THESE sermons are models of what the addresses to public- school boys ought to be. They are short in every sense. The
sermons are short, the sentences are short, and the words are short. But this is, in our opinion, a virtue, not a fault. Were all sermon-writers to adopt the plan of a successful preacher at a watering-place in the South of France, more attention would be paid than is now given to the utterances of the pulpit. The plan adopted was to write the sermon with thought and care and at full length, and then to cut out every superfluous sentence and condense every expression, until the sermon was reduced to an address of ten minutes' length.
Most of Mr. Wilson's sermons are of this character. They have a deep, quiet, earnest tone about them, and if well de- livered, must have struck home to the hearts and consciences of the Clifton boys. Public-school faults, public-school tempta- tions and trials, are touched upon tenderly, yet firmly. The new boys are warned and encouraged as they enter the school, the older boys as they leave it, and every motive that can be brought to bear upon a boy's nature,—his respect for himself, his love for his parents, his attachment to his school, is made use of to draw him to a high and noble ideal of life. For the most part, all subtleties in religious doctrine and practice are avoided. To this, however, there is an exception in the sermon on "Truth," which, in our opinion, would have been better named "On Truthfulness." The passage is on p. 99 :—
" The principal temptations at school to falsehood are in relation to masters. Now, I am not going to say that this is the worst form of falsehood. Your own consciences tell you that it is wrong, but they tell you also that it is not so wrong as some other falsehoods ; the lie of slander and malice is worse than the lie of self-defence. There you are right. But the mistake you often make is to think that a lie is spoken in self-defence, when it is not. It is not a lie to mislead a madman or a murderer, and so save your life. It is an old question of casuistry whether it is a lie to mislead a thief. In war, a large part of strategy consists, in fact, in misleading your enemy by feints, and concealed movements, and other ways. Instinct and con- science tell you it is not as bad to deceive your enemy as your friend. Now, which is your master ?—enemy, or friend ? It is in the answers you would give to this question that there is the intellectual confusion I spoke of. Many young boys start school life with the old barbaric, childish notion that the master is their enemy—their natural enemy ; that his interests and aims are opposed to their own interests and aims ; that it is his business to exact as much, and theirs to give as little, as they respectively can. In fact, that it is a well understood though tacit warfare, in which the morality of warfare must be recognised,—that it is not so very wrong to mislead your foe. But there is not one of you that does not feel that this reasoning is not sound, although it has just a trace of truth in it. The master is the enemy of idleness, of unpunetuality, of disorderliness,—of faults in general. On which side will you choose to rank yourself ? Will you make alliance With your faults, and fight for them ogainst the master?"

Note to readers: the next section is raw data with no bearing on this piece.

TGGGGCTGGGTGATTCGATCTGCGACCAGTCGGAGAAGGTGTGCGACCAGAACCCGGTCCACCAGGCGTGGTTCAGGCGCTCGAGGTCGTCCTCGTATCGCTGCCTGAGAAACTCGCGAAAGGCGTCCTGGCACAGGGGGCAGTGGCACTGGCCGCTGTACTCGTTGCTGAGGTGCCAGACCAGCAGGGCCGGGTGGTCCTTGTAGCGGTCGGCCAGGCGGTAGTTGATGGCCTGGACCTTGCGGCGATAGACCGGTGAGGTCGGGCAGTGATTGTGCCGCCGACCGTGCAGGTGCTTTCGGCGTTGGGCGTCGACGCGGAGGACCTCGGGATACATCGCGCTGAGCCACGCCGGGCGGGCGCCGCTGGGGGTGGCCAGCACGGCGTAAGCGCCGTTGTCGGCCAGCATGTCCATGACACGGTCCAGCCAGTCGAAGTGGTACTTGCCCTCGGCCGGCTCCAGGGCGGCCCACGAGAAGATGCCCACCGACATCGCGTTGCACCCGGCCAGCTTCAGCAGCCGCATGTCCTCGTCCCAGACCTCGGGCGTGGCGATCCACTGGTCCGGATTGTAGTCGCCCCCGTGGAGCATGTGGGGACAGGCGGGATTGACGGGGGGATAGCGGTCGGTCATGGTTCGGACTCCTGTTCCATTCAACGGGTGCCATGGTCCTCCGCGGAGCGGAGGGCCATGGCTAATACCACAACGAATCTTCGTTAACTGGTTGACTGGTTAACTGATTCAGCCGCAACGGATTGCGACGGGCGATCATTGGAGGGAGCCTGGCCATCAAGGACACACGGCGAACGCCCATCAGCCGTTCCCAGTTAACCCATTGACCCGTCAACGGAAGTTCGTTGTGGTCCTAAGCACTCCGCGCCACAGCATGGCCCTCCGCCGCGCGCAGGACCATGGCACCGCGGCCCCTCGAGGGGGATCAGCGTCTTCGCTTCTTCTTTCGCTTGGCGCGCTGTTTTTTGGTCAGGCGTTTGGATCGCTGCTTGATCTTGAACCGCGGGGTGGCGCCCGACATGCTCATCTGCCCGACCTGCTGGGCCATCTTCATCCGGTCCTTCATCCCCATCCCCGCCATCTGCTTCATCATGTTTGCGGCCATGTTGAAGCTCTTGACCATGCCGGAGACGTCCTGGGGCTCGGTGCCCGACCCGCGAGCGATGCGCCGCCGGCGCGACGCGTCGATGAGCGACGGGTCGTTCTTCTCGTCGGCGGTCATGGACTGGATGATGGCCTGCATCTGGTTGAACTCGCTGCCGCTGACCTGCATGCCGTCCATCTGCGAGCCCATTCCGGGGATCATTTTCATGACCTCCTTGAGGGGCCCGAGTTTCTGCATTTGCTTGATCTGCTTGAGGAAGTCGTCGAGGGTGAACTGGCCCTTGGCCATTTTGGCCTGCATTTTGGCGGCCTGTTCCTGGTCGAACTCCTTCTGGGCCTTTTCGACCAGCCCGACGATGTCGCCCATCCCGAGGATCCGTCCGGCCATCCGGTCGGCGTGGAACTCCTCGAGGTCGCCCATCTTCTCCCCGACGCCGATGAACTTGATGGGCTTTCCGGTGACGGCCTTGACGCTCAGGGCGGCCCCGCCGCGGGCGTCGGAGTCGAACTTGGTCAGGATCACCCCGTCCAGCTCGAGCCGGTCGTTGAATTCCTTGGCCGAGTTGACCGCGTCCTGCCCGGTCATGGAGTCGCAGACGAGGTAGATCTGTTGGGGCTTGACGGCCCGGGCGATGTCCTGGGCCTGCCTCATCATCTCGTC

This seems to us a subtle and risky method of dealing with the fault in question. We doubt whether any substantial proportion of the numerous boys who tell lies to their masters ever thought of justifying themselves to themselves by the argument suggested above. To them the lie is a lie, and it is palliated to their minds in the same way as certain trade frauds and adulterations are tacitly condoned in after-life. There is hardly a profession in which there is not some conventional standard of morality below which it is considered disgraceful to fall, but above which it is reckoned as presumption to rise. In teaching religious doctrine, Dr. Wilson is clear and definite. He does not avoid such subjects as the Trinity and Incarnation, or the punishment of sin after death, and the views which he puts before his hearers are not likely to be contradicted by the larger knowledge of later years. Above all, there is the conviction, which grows upon us as we re-peruse these addresses, that they are the fruit of a large, loving heart, of a calm and quiet judgment, of a firm and tem- perate will. if the Clifton boys can only put in practice a quarter of the teaching they receive in their college chapel, they will not fail to make their mark in the larger world for which they are being trained.
• Sermons Preached in Clifton College Chapel, 1879-1883. By the Bev. J. M. Wilson Head Master. London: Macmillan and Co. 1883.